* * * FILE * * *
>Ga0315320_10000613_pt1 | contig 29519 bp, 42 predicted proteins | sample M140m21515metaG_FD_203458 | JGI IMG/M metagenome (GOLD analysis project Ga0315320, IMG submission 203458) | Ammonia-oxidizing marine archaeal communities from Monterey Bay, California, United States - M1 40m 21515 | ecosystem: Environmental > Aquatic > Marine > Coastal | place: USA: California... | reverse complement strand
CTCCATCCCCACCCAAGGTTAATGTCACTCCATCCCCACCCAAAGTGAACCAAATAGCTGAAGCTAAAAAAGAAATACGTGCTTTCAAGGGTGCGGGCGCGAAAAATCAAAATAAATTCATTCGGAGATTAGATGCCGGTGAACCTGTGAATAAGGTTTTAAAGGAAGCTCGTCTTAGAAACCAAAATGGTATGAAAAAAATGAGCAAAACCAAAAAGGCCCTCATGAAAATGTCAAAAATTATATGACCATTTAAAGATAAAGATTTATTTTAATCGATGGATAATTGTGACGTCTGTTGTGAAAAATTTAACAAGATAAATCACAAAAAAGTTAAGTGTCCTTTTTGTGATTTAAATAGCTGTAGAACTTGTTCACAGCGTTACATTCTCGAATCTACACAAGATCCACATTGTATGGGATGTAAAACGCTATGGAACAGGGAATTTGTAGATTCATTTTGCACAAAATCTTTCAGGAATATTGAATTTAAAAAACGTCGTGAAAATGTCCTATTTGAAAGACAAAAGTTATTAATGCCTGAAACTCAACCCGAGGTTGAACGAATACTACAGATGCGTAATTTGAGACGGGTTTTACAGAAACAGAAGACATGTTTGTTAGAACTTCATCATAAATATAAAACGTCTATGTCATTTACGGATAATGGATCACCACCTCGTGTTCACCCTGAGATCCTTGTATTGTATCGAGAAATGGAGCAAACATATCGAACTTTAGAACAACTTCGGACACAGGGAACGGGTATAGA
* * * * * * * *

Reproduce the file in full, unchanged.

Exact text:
>Ga0315320_10000613_pt1 | contig 29519 bp, 42 predicted proteins | sample M140m21515metaG_FD_203458 | JGI IMG/M metagenome (GOLD analysis project Ga0315320, IMG submission 203458) | Ammonia-oxidizing marine archaeal communities from Monterey Bay, California, United States - M1 40m 21515 | ecosystem: Environmental > Aquatic > Marine > Coastal | place: USA: California... | reverse complement strand
CTCCATCCCCACCCAAGGTTAATGTCACTCCATCCCCACCCAAAGTGAACCAAATAGCTGAAGCTAAAAAAGAAATACGTGCTTTCAAGGGTGCGGGCGCGAAAAATCAAAATAAATTCATTCGGAGATTAGATGCCGGTGAACCTGTGAATAAGGTTTTAAAGGAAGCTCGTCTTAGAAACCAAAATGGTATGAAAAAAATGAGCAAAACCAAAAAGGCCCTCATGAAAATGTCAAAAATTATATGACCATTTAAAGATAAAGATTTATTTTAATCGATGGATAATTGTGACGTCTGTTGTGAAAAATTTAACAAGATAAATCACAAAAAAGTTAAGTGTCCTTTTTGTGATTTAAATAGCTGTAGAACTTGTTCACAGCGTTACATTCTCGAATCTACACAAGATCCACATTGTATGGGATGTAAAACGCTATGGAACAGGGAATTTGTAGATTCATTTTGCACAAAATCTTTCAGGAATATTGAATTTAAAAAACGTCGTGAAAATGTCCTATTTGAAAGACAAAAGTTATTAATGCCTGAAACTCAACCCGAGGTTGAACGAATACTACAGATGCGTAATTTGAGACGGGTTTTACAGAAACAGAAGACATGTTTGTTAGAACTTCATCATAAATATAAAACGTCTATGTCATTTACGGATAATGGATCACCACCTCGTGTTCACCCTGAGATCCTTGTATTGTATCGAGAAATGGAGCAAACATATCGAACTTTAGAACAACTTCGGACACAGGGAACGGGTATAGA